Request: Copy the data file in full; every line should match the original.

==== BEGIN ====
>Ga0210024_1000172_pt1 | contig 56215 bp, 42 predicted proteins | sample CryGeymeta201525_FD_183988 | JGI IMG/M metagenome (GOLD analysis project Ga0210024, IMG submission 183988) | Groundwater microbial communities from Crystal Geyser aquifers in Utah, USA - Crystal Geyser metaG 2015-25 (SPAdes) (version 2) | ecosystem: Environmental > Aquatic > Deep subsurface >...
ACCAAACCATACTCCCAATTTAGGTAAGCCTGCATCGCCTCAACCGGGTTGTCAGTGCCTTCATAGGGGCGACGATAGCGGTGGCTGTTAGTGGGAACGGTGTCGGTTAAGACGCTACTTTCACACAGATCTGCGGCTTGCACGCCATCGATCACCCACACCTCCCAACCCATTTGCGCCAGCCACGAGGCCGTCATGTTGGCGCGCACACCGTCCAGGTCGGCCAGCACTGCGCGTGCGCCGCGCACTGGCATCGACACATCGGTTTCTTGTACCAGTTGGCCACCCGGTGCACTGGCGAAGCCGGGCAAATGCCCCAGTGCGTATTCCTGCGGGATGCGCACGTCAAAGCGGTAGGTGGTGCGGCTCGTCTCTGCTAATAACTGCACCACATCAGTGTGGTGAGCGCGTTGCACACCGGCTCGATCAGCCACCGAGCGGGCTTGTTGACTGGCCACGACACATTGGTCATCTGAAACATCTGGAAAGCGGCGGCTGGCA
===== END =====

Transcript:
>Ga0210024_1000172_pt1 | contig 56215 bp, 42 predicted proteins | sample CryGeymeta201525_FD_183988 | JGI IMG/M metagenome (GOLD analysis project Ga0210024, IMG submission 183988) | Groundwater microbial communities from Crystal Geyser aquifers in Utah, USA - Crystal Geyser metaG 2015-25 (SPAdes) (version 2) | ecosystem: Environmental > Aquatic > Deep subsurface >...
ACCAAACCATACTCCCAATTTAGGTAAGCCTGCATCGCCTCAACCGGGTTGTCAGTGCCTTCATAGGGGCGACGATAGCGGTGGCTGTTAGTGGGAACGGTGTCGGTTAAGACGCTACTTTCACACAGATCTGCGGCTTGCACGCCATCGATCACCCACACCTCCCAACCCATTTGCGCCAGCCACGAGGCCGTCATGTTGGCGCGCACACCGTCCAGGTCGGCCAGCACTGCGCGTGCGCCGCGCACTGGCATCGACACATCGGTTTCTTGTACCAGTTGGCCACCCGGTGCACTGGCGAAGCCGGGCAAATGCCCCAGTGCGTATTCCTGCGGGATGCGCACGTCAAAGCGGTAGGTGGTGCGGCTCGTCTCTGCTAATAACTGCACCACATCAGTGTGGTGAGCGCGTTGCACACCGGCTCGATCAGCCACCGAGCGGGCTTGTTGACTGGCCACGACACATTGGTCATCTGAAACATCTGGAAAGCGGCGGCTGGCA